Other observations include patients being observed four times an hour, six times an hour, being in constant eyesight of staff, and finally in constant eyesight and arm’s reach of staff.

The Kent & Medway Coroner Service
The Kent & Medway Coroner Service

During the second day of the hearing Dr Rachel Daly, a consultant psychiatrist at Littlebrook Hospital, explained all patients are put under observation for four times an hour when they first arrive at the facility as protocol.

Three days after Jonathan had been admitted, on February 27, 2023, his observations had been dropped from four times an hour to just once an hour.

When giving evidence today, both Ms Wright and Dr Daly said they had no recollection of that discussion taking place – the decision had been noted on Jonathan’s notes on the ward’s “not user-friendly” system by a trainee doctor after the alleged discussion with Ms Wright and Dr Daly.

After being presented with this evidence Helen Wright said: “A junior doctor would have the authority to drop the amount of observation Jonathan received but usually there would have been more discussion and documentaton.”

Jonathan was noted as being in his bedroom and awake at 1am and 2am – where he is said to have been standing in the middle of his room - 3am and 4am until Ola Adebaya, who worked for Littlebrook Hospital for four years, noted that when he went to observe Mr O’Shea at around 5.10am he saw the bedroom light on but his en suite bathroom door shut.

Mr Adebaya, who is no longer employed by the trust, was unable to be tracked down by the coroner’s office to speak in person in court and so his statement had to be read out.

It said: “I believed that Jonathan was in the toilet and went on to continue my observations of other patients.

“About 20 minutes later I returned to Jonathan’s room and saw that his room was unchanged when I looked through the window on his door and the bathroom door was still closed.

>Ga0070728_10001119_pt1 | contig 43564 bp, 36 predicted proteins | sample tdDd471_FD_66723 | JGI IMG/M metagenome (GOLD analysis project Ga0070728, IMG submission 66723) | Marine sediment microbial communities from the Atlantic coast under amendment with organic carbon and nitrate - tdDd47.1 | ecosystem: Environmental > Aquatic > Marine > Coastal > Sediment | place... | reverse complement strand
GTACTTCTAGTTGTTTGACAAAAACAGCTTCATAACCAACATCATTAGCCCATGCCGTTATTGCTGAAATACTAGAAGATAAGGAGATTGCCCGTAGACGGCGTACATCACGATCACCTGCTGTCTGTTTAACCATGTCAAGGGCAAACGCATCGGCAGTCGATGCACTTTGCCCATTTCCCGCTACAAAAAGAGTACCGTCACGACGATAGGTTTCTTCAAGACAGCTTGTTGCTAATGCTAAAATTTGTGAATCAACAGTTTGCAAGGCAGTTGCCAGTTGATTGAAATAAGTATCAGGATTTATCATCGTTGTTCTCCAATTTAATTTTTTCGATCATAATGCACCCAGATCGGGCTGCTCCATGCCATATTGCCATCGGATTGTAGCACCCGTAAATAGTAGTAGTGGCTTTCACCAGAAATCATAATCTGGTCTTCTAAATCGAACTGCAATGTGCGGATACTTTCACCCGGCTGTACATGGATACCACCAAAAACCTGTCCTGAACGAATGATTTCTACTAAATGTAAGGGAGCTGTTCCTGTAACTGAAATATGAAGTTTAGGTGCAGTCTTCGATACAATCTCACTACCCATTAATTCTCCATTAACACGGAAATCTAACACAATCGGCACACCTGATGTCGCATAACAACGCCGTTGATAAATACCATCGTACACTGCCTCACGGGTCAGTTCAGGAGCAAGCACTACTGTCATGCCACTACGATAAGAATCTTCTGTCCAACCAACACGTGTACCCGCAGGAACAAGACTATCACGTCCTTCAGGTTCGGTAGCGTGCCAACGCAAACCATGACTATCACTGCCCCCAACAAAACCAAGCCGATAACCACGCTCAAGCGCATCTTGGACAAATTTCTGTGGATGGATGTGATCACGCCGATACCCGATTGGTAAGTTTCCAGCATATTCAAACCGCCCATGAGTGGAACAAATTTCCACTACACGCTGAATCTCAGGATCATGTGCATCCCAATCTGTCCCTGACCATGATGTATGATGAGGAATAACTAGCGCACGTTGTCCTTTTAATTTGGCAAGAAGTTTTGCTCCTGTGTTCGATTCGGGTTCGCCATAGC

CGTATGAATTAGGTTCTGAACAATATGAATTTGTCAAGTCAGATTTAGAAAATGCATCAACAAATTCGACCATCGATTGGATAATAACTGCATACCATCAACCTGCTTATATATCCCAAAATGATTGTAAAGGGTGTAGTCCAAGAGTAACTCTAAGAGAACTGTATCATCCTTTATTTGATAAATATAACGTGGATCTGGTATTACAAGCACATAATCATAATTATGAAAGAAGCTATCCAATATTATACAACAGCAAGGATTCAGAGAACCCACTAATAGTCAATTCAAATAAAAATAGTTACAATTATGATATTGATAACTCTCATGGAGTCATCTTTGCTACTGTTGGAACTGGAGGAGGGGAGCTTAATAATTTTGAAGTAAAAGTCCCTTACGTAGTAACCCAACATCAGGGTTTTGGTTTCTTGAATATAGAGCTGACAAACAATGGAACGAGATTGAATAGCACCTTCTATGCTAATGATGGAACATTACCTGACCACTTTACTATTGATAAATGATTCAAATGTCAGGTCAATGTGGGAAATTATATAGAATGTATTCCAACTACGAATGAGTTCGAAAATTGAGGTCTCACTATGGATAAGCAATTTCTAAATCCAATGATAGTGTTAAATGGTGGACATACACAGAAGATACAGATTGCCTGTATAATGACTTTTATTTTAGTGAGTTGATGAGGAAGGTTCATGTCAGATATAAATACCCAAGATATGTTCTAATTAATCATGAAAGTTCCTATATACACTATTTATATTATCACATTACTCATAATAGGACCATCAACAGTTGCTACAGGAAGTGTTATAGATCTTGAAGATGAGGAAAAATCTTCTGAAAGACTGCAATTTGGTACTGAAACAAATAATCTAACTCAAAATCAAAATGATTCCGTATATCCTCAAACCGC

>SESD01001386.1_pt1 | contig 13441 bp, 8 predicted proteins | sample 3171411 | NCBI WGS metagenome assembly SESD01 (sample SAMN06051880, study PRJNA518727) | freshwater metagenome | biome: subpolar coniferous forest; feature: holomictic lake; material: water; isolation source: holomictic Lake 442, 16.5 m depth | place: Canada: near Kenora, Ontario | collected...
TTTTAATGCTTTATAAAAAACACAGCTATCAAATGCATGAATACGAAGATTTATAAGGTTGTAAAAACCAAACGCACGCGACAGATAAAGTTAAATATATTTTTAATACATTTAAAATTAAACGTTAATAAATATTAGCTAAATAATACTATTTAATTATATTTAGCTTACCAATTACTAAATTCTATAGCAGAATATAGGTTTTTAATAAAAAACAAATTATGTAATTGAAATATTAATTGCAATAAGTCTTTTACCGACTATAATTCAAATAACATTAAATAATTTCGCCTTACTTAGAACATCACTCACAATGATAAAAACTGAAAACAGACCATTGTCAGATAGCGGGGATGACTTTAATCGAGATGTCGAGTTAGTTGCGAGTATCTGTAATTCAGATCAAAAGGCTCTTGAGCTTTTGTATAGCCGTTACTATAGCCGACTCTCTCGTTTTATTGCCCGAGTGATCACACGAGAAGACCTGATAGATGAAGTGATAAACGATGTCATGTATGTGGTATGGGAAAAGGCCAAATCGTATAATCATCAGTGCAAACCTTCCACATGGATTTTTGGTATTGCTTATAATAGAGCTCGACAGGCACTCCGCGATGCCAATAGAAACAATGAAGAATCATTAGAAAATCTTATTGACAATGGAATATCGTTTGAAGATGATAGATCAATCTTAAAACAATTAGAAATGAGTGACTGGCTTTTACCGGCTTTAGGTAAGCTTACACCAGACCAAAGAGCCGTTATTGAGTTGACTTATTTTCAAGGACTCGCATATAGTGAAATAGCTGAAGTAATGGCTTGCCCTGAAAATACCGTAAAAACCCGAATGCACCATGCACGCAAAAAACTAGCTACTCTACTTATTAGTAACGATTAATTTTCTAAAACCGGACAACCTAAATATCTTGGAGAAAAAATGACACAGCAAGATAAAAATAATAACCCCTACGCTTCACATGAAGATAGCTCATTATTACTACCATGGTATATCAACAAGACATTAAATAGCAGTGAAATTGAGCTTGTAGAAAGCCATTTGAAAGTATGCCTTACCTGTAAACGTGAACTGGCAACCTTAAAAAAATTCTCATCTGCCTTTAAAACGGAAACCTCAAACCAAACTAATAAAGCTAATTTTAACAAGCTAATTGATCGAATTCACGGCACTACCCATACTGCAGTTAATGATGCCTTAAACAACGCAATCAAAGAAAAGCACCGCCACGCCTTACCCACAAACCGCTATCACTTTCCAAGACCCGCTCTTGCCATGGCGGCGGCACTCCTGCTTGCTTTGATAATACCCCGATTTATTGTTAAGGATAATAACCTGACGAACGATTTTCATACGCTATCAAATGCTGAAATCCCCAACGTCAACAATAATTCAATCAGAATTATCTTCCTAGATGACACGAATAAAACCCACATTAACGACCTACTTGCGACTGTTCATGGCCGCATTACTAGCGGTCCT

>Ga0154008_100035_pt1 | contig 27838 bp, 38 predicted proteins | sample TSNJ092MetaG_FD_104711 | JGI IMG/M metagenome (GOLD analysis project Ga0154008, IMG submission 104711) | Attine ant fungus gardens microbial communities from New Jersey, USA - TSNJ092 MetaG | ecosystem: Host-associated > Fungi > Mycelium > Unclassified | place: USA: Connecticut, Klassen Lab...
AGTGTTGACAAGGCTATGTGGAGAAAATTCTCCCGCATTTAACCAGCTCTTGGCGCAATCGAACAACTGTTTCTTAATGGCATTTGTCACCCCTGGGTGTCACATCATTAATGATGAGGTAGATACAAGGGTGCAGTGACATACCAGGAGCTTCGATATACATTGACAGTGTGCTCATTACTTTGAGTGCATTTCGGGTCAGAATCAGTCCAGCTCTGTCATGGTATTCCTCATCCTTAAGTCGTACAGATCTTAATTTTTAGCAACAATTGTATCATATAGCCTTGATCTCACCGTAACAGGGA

“I gained access to Mr O’Shea’s room with my fob and knocked on his bathroom door. There was no answer so I opened the door and saw Jonathan hanging.”

“I usually take charge and I feel like I didn’t behave as I usually would do as a nurse in that moment.”

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Mr Adebaya then explained he ran to staff for help, instead of raising the alarm, and did not check for breathing before he did this.

Once staff were alerted to the situation 999 was called, as was the duty doctor who ordered Mr O’Shea to be cut from the ligature and for CPR to be started.

It was later revealed to the jury that it took two to four minutes to cut Jonathan down, and it wasn’t until eight-and-a-half minutes after he was discovered that CPR was started. After 11 minutes defibrillation was attempted.

When the alarm was raised, Ms Wright was taking a break.

She was called back inside immediately and agreed that the staff were “shocked, there was panic and the ward was chaotic”.

Through tears, she said: “I usually take charge and I feel like I didn’t behave as I usually would do as a nurse in that moment.

“I fell apart from a human aspect, not because I didn’t know how to do my job.”

Paramedics arrived at the scene around 5.45am and complained it had taken them five minutes to gain entry to the hospital as there are no reception staff during the late shift.

Jonathan was declared dead at 6.04am on March 2. The coroner confirmed his death to be caused by hanging.

The inquest continues tomorrow.

Kent and Medway NHS and Social Care Partnership Trust has been approached for a comment.